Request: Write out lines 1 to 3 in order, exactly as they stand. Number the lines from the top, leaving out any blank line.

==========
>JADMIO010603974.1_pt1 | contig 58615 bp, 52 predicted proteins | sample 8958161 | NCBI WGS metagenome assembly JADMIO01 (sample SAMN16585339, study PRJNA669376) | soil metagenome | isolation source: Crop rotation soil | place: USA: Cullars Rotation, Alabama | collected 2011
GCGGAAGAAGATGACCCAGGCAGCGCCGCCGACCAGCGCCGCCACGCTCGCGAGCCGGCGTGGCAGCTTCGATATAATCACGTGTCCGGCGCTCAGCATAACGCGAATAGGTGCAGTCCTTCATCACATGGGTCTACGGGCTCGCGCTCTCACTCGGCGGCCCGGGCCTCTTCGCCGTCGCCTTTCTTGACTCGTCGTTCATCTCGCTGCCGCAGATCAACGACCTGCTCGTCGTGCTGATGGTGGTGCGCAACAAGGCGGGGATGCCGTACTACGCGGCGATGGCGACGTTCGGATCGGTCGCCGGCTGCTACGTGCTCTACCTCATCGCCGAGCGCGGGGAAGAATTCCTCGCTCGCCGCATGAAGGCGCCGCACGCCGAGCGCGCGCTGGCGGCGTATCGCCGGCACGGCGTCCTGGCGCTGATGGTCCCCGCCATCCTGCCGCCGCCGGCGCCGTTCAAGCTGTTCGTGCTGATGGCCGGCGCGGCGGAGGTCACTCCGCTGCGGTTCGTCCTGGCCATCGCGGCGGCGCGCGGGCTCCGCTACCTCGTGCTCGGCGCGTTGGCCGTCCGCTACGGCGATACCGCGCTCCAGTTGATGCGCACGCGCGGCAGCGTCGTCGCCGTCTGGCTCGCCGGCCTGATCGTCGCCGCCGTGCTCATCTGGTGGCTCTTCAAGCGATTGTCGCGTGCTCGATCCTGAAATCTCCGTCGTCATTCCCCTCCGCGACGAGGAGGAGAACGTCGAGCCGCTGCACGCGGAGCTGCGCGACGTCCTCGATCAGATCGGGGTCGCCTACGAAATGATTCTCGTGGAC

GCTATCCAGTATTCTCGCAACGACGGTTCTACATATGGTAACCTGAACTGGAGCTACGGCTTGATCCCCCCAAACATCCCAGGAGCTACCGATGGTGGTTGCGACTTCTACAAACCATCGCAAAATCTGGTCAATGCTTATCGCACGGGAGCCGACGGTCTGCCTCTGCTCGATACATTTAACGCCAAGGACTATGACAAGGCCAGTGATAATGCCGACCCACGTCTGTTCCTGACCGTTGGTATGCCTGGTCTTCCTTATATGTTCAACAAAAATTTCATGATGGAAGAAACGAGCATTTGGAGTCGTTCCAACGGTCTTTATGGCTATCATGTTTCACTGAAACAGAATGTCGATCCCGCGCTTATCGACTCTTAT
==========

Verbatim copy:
>JADMIO010603974.1_pt1 | contig 58615 bp, 52 predicted proteins | sample 8958161 | NCBI WGS metagenome assembly JADMIO01 (sample SAMN16585339, study PRJNA669376) | soil metagenome | isolation source: Crop rotation soil | place: USA: Cullars Rotation, Alabama | collected 2011
GCGGAAGAAGATGACCCAGGCAGCGCCGCCGACCAGCGCCGCCACGCTCGCGAGCCGGCGTGGCAGCTTCGATATAATCACGTGTCCGGCGCTCAGCATAACGCGAATAGGTGCAGTCCTTCATCACATGGGTCTACGGGCTCGCGCTCTCACTCGGCGGCCCGGGCCTCTTCGCCGTCGCCTTTCTTGACTCGTCGTTCATCTCGCTGCCGCAGATCAACGACCTGCTCGTCGTGCTGATGGTGGTGCGCAACAAGGCGGGGATGCCGTACTACGCGGCGATGGCGACGTTCGGATCGGTCGCCGGCTGCTACGTGCTCTACCTCATCGCCGAGCGCGGGGAAGAATTCCTCGCTCGCCGCATGAAGGCGCCGCACGCCGAGCGCGCGCTGGCGGCGTATCGCCGGCACGGCGTCCTGGCGCTGATGGTCCCCGCCATCCTGCCGCCGCCGGCGCCGTTCAAGCTGTTCGTGCTGATGGCCGGCGCGGCGGAGGTCACTCCGCTGCGGTTCGTCCTGGCCATCGCGGCGGCGCGCGGGCTCCGCTACCTCGTGCTCGGCGCGTTGGCCGTCCGCTACGGCGATACCGCGCTCCAGTTGATGCGCACGCGCGGCAGCGTCGTCGCCGTCTGGCTCGCCGGCCTGATCGTCGCCGCCGTGCTCATCTGGTGGCTCTTCAAGCGATTGTCGCGTGCTCGATCCTGAAATCTCCGTCGTCATTCCCCTCCGCGACGAGGAGGAGAACGTCGAGCCGCTGCACGCGGAGCTGCGCGACGTCCTCGATCAGATCGGGGTCGCCTACGAAATGATTCTCGTGGAC

GCTATCCAGTATTCTCGCAACGACGGTTCTACATATGGTAACCTGAACTGGAGCTACGGCTTGATCCCCCCAAACATCCCAGGAGCTACCGATGGTGGTTGCGACTTCTACAAACCATCGCAAAATCTGGTCAATGCTTATCGCACGGGAGCCGACGGTCTGCCTCTGCTCGATACATTTAACGCCAAGGACTATGACAAGGCCAGTGATAATGCCGACCCACGTCTGTTCCTGACCGTTGGTATGCCTGGTCTTCCTTATATGTTCAACAAAAATTTCATGATGGAAGAAACGAGCATTTGGAGTCGTTCCAACGGTCTTTATGGCTATCATGTTTCACTGAAACAGAATGTCGATCCCGCGCTTATCGACTCTTAT